As I’ve mentioned before, the MBA is a great chance to interact with people from different cultures.
I write from India, where I am spending my winter break. There is a certain joy in re-exploring the familiar through a new set of glasses and with my MBA glasses on, I am “seeing” more than I ever did before.
As the time approached for my trip I decided to work from home during my last week in Buenos Aires.
Every year our school has entrants to the business plan and case competitions around the world. It is all new and exciting as we get to travel to places most of us have never been before.
So I’ve been told that readers want to know how an MBA actually gets a job. Since I haven’t begun my job search yet, I decided to interview a friend who’s landed two jobs offers. Below you’ll read her take on what it took to get a job – but if you’re afraid of hard work and making sacrifices I don’t suggest reading on.
We have had the introduction via a ‘road show’ to the various concentrations and career paths we can take through our selection of electives.
We are almost done with the heavy academic part of the programme!
In my previous blog, I talked about job opportunities for SDA Bocconi MBA graduates.
Only a few days to go and the clock is ticking. My mind is preparing itself for the shock that will mean changing my whole life in less than a week.
I walked out of statistics knowing less than when I walked in. I am one of the few who managed to stay awake in class.
The course that I have thought about the most this term is values based leadership. I don’t mean I thought about it in terms of number of assignments. Rather the number of times I have reconsidered questions posed in class as they crop up in normal life.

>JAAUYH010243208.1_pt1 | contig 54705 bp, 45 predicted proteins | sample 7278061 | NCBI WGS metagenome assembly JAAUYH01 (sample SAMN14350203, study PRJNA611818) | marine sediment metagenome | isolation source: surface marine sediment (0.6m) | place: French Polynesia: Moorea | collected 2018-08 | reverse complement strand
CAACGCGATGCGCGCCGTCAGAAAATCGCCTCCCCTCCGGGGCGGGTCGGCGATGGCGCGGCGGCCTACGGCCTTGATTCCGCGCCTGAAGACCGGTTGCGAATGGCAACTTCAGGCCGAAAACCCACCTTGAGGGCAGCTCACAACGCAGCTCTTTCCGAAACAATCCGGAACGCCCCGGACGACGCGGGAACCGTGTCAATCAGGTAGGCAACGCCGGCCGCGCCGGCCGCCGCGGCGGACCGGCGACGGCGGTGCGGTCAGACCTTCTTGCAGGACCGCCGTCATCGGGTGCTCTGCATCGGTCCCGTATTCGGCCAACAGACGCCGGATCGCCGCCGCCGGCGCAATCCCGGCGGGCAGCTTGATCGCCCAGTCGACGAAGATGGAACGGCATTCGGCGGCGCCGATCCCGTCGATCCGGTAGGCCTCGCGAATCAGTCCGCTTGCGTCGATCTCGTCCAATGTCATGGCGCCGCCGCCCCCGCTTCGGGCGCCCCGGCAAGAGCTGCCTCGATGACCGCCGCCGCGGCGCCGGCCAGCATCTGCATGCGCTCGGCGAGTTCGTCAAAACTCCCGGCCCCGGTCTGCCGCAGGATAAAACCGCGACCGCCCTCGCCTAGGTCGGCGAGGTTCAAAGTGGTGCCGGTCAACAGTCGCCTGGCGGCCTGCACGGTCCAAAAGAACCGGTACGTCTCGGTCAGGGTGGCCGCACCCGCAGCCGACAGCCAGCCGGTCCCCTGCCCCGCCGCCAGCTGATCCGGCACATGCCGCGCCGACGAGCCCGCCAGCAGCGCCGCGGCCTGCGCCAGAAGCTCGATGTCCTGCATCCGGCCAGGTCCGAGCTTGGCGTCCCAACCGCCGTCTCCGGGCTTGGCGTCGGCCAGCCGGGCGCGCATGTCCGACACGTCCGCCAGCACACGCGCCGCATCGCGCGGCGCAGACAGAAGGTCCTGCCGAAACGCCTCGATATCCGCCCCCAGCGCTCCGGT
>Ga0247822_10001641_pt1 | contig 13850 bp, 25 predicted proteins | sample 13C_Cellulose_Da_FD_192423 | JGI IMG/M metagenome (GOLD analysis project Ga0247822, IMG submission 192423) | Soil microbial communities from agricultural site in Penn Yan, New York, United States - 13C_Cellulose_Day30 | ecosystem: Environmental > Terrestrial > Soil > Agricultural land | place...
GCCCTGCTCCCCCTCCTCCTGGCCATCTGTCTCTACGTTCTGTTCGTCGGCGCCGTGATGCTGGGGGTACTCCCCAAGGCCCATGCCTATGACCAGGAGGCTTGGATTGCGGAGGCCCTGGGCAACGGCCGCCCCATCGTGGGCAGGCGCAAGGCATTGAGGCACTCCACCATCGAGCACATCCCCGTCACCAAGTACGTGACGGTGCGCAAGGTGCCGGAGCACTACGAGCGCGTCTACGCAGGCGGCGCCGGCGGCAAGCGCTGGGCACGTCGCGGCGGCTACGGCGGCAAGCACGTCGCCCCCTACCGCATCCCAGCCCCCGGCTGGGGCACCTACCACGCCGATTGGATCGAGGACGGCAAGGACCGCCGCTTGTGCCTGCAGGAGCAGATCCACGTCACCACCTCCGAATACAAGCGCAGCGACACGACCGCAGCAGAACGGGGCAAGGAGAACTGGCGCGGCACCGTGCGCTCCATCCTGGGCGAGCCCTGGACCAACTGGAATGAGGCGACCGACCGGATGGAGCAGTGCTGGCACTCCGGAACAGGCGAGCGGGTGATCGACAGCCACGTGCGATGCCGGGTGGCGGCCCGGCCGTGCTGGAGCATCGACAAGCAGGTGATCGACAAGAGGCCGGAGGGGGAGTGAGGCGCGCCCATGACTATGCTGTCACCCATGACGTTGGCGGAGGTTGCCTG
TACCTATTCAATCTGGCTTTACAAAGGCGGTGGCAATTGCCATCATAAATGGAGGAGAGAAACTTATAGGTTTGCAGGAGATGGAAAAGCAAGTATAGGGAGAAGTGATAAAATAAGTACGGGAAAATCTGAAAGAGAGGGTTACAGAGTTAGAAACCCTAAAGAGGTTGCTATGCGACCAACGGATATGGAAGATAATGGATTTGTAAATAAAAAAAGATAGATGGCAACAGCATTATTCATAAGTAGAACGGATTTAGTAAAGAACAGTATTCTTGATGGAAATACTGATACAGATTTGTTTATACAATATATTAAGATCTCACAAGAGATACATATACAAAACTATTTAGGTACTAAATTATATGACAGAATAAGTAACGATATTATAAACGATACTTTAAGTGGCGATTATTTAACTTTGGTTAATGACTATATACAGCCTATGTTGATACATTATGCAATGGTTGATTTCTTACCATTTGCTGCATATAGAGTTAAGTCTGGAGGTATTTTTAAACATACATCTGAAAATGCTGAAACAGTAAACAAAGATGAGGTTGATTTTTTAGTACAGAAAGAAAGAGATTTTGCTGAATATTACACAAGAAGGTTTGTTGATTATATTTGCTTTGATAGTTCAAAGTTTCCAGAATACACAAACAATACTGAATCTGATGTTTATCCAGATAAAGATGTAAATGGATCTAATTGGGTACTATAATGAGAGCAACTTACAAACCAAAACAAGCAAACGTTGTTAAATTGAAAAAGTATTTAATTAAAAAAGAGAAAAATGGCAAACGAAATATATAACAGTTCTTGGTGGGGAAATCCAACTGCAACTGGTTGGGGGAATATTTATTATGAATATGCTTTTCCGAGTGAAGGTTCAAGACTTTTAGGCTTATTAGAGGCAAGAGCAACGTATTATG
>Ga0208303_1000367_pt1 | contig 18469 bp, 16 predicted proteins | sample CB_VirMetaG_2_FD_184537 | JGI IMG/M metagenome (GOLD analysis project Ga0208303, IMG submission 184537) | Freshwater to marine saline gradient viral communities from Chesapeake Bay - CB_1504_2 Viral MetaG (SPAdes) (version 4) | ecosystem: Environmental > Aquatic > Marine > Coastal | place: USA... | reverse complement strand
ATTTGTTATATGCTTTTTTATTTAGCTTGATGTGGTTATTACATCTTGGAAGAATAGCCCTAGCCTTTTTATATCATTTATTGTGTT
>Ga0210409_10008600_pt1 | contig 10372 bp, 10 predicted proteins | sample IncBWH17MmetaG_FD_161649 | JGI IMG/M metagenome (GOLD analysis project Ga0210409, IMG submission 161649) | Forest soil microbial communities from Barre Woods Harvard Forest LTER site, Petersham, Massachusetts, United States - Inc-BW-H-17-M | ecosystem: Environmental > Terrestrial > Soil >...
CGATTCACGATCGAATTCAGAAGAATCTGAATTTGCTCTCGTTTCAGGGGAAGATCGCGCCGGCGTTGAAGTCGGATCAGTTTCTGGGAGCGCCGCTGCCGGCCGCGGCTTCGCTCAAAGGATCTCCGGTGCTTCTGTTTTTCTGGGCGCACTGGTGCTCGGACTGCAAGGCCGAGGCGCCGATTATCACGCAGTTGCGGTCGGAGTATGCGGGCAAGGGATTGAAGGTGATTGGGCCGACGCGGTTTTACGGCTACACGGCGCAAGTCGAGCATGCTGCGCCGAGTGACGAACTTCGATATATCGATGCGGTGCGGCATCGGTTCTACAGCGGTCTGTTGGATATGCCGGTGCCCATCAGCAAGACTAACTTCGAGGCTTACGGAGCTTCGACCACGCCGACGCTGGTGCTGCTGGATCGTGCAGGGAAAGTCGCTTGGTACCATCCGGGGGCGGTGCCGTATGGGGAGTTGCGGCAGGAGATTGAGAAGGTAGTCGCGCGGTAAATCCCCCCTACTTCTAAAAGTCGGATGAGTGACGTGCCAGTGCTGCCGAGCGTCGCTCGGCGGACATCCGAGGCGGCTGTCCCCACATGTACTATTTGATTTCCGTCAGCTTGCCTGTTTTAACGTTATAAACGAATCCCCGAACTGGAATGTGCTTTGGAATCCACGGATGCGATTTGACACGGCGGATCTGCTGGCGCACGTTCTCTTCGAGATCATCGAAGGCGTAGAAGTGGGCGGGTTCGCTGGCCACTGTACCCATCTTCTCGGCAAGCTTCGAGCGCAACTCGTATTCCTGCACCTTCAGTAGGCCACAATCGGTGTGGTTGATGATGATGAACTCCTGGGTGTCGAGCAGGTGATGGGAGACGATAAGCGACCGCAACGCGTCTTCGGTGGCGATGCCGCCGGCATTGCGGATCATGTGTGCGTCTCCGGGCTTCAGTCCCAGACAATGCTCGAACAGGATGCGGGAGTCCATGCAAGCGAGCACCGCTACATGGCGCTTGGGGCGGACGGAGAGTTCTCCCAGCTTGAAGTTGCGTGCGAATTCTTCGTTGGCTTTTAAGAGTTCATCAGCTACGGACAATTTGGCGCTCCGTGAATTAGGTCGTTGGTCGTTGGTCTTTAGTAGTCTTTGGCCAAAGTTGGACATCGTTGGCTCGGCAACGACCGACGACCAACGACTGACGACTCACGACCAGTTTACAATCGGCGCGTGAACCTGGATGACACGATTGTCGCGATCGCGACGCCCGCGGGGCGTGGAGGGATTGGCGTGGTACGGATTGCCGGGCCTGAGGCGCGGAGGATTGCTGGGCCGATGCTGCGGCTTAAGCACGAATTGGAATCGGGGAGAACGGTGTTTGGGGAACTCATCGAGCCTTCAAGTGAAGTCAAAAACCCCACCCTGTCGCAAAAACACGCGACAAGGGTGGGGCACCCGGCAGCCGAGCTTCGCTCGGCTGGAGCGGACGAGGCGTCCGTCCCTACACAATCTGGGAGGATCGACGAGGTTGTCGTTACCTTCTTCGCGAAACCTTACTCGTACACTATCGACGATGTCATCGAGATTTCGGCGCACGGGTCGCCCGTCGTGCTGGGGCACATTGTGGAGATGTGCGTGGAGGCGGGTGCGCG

One of the requirements we have here at Vlerick is to work in teams to write a business plan.
I have finished the last task that remained to be completed before finally getting into a plane for New York City!
Yesterday in our study room, my group looked up and the clock on the wall appeared to be possessed. The hour and second hand were rapidly zooming around the surface, over and over again. We stared awestruck. Talk about a metaphor come to life.
While everyone hears about corruption in the Brics, such unattractive practices are not always apparent.
A few days ago I had my first experience of what recruiters call ‘assessment day,’ in other words (in my case anyway), a final round of interviews.
GIM China class of 2009
Picture this, an American from Cleveland, an Asian Indian American, a student from Poland and myself trying to agree on a research topic on China. That is our challenge over the next few weeks as we start our Global Initiatives in Management (GIM): China class.
GIM is a very popular course at Kellogg with more than 400 students participating last year and involves in-depth study of a country. Students can choose from one of 8 countries or regions that have a GIM class.
Students collaborate with faculty advisors to design a ten-week curriculum on the chosen country. The curriculum is taught in class and includes guest speakers. For GIM China we will study topics such as economics, health care reform, consumerism, culture and many more.
Well, here I am writing this blog when I really should be studying for my impending exams – it is just so difficult to choose what to prioritise.
Living, working and studying in emerging markets should make anyone who must endure lessons from international desk jockeys sceptical.
I have completed my exams. The first was financial accounting and I invested a week and a half (especially the weekend) studying for the exam and I was relieved when this part of my finals week was over.
As everyone prepares to go home for the holiday period, many of the international students are also planning students admissions events in their home towns.